Before we can attempt and understand “Field” and what it ways for the company, we should probably get a feel for the latest two products that are dividing fans in comments sections and on forums. We’ll start with the TX-six as that’southward an entirely new product for Teenage Applied science.

In the most unproblematic terms, the TX-6 is a tiny bombardment-powered mixer and audio interface. Despite its diminutive size information technology has 6 stereo inputs, a born synth, 8 effects, “DJ fashion”, an instrument tuner and wireless/Bluetooth MIDI control. For something as portable as a deck of cards, that’s quite impressive. The TX-6 could exist your main desktop audio interface past twenty-four hour period and the beating centre of your hyper-portable (or not) multi-synth studio by night.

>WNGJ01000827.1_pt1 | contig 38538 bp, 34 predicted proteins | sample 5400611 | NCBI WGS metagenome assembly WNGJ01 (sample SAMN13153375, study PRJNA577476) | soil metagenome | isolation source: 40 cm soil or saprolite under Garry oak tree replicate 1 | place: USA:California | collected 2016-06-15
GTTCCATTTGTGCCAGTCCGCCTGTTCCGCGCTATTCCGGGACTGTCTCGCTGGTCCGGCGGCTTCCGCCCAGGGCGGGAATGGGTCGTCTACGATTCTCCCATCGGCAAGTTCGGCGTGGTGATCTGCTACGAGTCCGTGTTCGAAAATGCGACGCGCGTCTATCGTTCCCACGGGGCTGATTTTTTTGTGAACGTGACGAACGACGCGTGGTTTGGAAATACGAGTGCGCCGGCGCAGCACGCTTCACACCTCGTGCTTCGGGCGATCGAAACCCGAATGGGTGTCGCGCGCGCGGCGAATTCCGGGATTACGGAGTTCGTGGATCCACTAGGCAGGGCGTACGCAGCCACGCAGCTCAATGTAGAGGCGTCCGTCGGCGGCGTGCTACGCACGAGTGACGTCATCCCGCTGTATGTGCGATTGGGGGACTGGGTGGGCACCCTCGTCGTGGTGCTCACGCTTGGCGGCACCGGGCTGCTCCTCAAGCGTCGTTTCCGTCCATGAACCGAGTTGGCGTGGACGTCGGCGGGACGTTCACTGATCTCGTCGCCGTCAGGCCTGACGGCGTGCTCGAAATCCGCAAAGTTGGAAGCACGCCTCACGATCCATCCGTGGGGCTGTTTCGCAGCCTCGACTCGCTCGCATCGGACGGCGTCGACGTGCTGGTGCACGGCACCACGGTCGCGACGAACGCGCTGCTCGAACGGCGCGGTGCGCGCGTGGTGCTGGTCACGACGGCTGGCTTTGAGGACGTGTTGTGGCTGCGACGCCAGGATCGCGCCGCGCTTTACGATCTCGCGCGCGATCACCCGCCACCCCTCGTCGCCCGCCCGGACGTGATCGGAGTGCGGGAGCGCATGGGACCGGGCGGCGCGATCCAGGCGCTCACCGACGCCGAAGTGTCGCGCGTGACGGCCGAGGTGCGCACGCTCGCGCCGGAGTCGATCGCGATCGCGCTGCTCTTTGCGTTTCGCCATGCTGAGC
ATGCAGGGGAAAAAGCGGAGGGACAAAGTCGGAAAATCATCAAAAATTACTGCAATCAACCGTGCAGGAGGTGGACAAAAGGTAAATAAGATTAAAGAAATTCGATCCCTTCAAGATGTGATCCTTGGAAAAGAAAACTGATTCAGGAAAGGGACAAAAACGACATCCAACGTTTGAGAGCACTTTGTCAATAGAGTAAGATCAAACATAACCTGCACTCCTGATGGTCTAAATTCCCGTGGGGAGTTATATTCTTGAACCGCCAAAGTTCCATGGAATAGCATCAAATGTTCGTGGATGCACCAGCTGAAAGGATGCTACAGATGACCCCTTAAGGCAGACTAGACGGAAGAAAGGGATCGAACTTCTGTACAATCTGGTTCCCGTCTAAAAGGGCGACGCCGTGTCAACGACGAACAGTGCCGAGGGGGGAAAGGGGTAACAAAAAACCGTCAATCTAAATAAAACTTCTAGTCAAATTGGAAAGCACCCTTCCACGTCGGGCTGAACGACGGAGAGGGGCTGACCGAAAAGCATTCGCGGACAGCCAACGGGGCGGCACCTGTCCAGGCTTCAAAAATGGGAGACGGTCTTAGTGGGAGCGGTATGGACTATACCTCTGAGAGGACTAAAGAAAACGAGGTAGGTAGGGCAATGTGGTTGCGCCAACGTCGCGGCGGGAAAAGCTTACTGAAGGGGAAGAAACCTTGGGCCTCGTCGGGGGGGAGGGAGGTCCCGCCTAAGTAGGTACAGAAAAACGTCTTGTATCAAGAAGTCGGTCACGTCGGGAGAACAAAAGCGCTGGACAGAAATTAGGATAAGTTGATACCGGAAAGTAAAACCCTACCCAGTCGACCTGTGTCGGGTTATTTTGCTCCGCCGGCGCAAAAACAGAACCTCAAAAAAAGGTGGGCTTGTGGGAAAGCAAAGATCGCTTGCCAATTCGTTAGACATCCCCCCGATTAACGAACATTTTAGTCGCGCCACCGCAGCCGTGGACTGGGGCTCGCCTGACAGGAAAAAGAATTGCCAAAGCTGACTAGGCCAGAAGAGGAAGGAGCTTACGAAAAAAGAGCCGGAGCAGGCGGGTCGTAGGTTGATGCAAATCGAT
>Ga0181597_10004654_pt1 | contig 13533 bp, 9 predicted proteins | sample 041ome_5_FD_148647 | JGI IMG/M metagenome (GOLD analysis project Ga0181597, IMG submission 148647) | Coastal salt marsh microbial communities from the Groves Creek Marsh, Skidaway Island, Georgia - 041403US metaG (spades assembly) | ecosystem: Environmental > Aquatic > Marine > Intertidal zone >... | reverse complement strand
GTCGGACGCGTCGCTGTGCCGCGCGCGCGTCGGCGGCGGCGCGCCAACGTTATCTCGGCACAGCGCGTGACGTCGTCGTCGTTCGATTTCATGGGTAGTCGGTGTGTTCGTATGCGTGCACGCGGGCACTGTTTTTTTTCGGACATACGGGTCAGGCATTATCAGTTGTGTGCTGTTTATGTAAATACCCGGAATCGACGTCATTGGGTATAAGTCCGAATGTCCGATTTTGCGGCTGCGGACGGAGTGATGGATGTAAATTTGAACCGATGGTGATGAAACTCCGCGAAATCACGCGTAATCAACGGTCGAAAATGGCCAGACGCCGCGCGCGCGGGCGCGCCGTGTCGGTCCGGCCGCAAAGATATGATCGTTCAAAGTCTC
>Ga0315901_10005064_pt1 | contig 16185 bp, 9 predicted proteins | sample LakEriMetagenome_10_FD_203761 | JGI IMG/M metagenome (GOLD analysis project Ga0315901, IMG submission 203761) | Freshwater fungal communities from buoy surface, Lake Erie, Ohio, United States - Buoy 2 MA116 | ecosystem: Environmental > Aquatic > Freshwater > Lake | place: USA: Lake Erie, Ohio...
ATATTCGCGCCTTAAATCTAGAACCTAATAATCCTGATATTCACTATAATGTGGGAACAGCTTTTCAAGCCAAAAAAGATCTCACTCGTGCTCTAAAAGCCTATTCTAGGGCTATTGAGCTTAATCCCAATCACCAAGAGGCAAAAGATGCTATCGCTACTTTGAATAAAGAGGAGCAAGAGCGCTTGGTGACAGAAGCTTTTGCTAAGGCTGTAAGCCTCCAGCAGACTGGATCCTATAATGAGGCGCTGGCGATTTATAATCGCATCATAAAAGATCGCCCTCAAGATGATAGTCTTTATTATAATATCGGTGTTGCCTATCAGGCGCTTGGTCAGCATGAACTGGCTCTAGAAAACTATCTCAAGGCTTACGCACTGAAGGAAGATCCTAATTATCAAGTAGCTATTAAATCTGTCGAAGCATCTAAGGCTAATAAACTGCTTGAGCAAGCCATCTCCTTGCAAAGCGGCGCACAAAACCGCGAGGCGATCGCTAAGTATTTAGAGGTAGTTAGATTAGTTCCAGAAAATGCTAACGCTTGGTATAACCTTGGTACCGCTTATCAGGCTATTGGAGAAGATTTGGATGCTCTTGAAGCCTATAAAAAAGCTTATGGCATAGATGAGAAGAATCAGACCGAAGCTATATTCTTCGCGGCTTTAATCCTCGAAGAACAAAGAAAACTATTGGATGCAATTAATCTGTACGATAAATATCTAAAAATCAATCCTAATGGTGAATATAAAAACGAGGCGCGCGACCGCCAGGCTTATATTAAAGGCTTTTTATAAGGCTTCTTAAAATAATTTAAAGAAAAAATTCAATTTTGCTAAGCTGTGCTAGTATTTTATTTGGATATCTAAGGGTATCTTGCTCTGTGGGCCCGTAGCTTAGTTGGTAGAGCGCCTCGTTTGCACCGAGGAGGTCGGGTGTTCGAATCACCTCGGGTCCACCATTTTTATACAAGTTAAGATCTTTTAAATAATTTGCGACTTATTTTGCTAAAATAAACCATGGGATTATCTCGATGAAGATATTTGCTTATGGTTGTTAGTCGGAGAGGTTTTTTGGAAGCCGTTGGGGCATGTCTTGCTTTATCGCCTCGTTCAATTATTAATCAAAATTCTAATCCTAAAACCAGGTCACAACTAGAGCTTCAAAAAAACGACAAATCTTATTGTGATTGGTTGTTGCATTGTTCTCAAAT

James Trew / Engadget

Unsurprisingly it’s particularly well suited for connecting and mixing smaller studio gear. Not only Teenage Technology’s own products, but Korg’due south Volca range or Roland’s many compact synths and pulsate machines are also a good fit. Ultimately, anything you lot tin can wrangle into a 3.5mm line-level output is fair game hither. Anything with either an XLR connection or that requires phantom power is going to be a claiming of course. For outputs there are: main, aux and “cue” (for DJ mode).

(Gear Space) If I had enough money to buy one of these, I would probably buy something else. Just I practice beloved TE and the built in sequencer and synth looks interesting.